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Hope is coming this week for Calgary pools that were set to close

Inglewood Aquatic Centre is set for closure on Jan. 1, 2020.
Inglewood Aquatic Centre is set for closure on Jan. 1, 2020. Carolyn Kury de Castillo/Global News

A new city report is holding some encouraging news for Calgary’s inner-city pools that were on the chopping block because of recent budget cuts.

City administration will deliver a report to the Community and Protective Services committee on Wednesday that outlines three options for the Inglewood and Beltline pools.

After a July 24 meeting with the three area councillors, administration pursued three paths of exploration.

One of those is to look at options to continue service at the pools with the help of a new provider.

According to the report, “if a process such as an Expression of Interest (EOI) were pursued to identify an alternate partner service provider to run the facilities (one or both), it would require approximately 12 months to prepare, distribute and then to evaluate submissions. Funding would be required to administer and execute the EOI as well as to continue operations in the meantime.”

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The other options include looking at alternative uses for the site or trying to find service continuity possibilities for the groups impacted by the closures.

Ward 10 Coun. Ray Jones said the city should always try to keep recreational facilities open.

“When administration does cuts, it’s always cuts that affect people in the worst way. I’m sure there [are] lots of places that can be cut that nobody would even notice rather than swimming pools and ball diamonds and things like that,” said Jones on Sunday.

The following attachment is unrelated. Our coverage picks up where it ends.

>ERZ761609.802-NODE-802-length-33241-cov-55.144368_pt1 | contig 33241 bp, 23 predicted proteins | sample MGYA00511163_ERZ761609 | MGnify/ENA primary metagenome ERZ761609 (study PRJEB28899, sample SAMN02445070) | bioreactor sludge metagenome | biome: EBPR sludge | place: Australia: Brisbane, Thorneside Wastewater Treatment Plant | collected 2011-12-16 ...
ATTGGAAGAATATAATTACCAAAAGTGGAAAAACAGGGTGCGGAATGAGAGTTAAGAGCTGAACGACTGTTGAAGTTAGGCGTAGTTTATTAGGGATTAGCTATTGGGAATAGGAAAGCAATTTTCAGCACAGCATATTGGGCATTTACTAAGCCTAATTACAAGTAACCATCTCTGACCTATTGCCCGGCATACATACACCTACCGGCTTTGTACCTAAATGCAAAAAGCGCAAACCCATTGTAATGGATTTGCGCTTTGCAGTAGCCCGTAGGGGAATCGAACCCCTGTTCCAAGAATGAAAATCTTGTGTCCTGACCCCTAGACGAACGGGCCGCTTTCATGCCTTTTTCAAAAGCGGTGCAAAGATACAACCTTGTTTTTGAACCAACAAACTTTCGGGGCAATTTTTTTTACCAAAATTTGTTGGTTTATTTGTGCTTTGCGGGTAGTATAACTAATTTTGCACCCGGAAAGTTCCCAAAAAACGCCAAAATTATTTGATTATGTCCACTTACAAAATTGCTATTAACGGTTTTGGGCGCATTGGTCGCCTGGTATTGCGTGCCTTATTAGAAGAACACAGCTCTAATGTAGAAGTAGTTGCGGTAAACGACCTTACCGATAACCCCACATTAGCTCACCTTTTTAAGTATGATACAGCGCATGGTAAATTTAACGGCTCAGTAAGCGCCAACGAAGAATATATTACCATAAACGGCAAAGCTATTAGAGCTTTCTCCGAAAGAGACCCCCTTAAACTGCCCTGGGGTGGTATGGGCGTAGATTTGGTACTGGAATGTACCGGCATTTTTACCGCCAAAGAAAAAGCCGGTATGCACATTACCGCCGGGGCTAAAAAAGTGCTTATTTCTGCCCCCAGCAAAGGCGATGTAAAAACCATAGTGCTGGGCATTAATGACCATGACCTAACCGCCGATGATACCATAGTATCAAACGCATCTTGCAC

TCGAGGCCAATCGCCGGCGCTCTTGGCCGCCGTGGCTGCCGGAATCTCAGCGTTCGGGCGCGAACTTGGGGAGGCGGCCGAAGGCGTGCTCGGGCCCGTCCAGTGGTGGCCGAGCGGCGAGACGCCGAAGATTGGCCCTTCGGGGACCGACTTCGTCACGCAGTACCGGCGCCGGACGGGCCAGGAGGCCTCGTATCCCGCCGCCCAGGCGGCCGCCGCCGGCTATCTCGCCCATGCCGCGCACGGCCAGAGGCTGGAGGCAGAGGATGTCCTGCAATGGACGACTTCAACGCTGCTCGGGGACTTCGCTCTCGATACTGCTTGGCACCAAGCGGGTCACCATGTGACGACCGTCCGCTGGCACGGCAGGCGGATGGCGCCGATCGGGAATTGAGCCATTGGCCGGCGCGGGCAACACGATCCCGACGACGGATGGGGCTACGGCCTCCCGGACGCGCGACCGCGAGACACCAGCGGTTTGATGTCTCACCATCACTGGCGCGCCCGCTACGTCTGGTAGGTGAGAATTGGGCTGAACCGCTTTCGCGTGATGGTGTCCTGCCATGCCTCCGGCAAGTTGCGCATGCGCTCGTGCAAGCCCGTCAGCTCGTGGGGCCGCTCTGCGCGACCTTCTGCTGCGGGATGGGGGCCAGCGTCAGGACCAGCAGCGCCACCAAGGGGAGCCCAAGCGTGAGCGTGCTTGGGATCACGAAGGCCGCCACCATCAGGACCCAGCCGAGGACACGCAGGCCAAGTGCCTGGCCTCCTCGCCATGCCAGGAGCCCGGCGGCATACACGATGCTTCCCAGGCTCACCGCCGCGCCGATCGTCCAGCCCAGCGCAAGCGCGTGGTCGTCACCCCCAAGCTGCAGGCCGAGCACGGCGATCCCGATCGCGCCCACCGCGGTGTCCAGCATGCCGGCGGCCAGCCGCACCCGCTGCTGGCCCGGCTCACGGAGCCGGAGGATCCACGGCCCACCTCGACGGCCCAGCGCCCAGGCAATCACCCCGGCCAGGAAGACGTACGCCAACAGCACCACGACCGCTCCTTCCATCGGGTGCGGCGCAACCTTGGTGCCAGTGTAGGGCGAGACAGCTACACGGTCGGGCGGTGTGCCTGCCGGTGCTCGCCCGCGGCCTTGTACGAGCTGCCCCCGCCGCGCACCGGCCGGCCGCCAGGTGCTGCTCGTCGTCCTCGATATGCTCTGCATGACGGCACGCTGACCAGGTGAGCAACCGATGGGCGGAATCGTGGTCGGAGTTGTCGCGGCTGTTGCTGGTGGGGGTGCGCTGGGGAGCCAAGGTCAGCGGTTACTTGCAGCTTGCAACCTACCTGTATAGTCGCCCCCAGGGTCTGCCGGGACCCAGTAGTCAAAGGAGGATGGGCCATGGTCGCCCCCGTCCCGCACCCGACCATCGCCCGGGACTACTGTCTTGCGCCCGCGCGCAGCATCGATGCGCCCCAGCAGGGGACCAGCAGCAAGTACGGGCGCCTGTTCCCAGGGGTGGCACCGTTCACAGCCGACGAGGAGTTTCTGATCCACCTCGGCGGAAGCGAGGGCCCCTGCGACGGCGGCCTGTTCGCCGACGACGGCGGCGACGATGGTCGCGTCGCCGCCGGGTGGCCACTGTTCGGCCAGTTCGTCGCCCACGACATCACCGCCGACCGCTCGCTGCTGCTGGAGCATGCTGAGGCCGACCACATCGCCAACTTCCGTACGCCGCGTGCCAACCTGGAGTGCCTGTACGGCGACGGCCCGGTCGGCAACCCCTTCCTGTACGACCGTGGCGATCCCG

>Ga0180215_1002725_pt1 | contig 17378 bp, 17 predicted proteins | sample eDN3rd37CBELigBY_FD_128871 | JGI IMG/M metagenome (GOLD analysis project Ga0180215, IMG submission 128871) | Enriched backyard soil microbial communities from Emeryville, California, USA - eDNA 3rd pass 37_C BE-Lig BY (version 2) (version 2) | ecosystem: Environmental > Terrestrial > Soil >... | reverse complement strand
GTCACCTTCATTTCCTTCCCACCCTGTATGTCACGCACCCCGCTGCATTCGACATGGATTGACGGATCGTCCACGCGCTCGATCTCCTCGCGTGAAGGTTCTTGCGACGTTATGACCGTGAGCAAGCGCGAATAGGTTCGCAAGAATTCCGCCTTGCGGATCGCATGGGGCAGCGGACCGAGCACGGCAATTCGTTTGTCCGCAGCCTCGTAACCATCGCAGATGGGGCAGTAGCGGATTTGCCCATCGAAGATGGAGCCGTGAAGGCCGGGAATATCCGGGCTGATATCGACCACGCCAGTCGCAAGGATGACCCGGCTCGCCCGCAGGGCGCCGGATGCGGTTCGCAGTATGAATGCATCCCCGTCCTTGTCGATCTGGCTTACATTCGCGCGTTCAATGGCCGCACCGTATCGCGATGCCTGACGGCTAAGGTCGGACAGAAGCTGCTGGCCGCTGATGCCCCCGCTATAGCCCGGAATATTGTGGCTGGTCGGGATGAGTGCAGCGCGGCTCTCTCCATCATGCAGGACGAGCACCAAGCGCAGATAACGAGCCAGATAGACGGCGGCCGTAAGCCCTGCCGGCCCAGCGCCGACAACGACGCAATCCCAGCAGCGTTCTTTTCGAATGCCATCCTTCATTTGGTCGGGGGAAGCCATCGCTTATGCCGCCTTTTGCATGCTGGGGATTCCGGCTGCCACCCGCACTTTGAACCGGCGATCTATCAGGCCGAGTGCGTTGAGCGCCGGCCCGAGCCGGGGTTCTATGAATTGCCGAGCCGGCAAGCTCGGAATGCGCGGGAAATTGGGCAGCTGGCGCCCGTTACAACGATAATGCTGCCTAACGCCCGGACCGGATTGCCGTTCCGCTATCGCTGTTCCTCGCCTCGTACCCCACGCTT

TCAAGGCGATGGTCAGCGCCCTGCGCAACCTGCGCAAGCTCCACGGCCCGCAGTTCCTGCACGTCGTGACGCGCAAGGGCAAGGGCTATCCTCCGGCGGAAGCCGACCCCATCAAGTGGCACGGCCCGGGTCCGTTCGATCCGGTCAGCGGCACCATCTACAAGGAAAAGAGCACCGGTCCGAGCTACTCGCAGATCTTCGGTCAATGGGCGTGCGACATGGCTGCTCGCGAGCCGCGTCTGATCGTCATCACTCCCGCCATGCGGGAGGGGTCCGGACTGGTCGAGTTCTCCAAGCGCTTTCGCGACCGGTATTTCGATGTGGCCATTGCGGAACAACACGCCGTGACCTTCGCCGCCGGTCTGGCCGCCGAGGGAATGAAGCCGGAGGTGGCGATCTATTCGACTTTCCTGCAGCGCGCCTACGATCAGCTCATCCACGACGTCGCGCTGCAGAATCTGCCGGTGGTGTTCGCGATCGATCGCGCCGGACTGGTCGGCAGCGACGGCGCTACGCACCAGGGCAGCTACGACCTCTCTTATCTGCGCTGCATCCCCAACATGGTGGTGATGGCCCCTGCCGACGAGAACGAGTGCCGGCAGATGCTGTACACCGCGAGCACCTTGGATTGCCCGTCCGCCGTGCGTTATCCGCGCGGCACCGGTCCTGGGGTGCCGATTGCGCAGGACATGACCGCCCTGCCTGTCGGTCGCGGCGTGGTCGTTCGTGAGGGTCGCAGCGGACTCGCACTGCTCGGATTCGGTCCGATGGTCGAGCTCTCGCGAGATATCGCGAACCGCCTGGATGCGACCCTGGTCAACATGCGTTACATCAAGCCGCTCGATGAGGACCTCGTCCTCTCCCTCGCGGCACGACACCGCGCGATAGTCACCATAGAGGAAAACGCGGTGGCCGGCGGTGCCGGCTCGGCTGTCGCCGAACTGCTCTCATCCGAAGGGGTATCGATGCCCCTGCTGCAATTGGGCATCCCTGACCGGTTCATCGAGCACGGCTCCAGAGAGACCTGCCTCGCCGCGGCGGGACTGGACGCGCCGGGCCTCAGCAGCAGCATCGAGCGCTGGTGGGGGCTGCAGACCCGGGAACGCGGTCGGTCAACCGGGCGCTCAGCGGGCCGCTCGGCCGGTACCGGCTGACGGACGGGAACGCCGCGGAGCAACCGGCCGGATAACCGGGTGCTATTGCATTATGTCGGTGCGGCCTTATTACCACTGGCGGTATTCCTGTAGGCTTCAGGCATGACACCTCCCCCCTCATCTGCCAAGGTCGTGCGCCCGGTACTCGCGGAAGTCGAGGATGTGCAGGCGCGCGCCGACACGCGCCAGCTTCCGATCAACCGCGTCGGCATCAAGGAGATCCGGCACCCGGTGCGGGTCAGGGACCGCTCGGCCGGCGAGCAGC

On July 23, council approved the $60 million budget reduction package that included cuts to the city pools.

READ MORE: Cuts to Calgary Fire Department, police service, transit as council approves $60M budget reduction

According to the report, the Beltline and Inglewood pools were chosen for budget savings because of “poor financial operating performance due to changing citizen preferences, which have resulted in limited and declining participation at these facilities, and the aging configuration of the facilities [that] no longer meet citizens’ service level expectations for public recreation.”

The pools are scheduled to close on Jan. 1, 2020. A group called #SaveYYCPools started this year in an effort to keep the pools from closing.

The communications director for the Inglewood Community Association described the report as exciting news. Naomi Withers said that even though the pool has low usage, it’s a key social hub for the community.

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“Council has recognized that the pool isn’t just about the numbers. It’s about the social impact on the community,” Withers said on Sunday.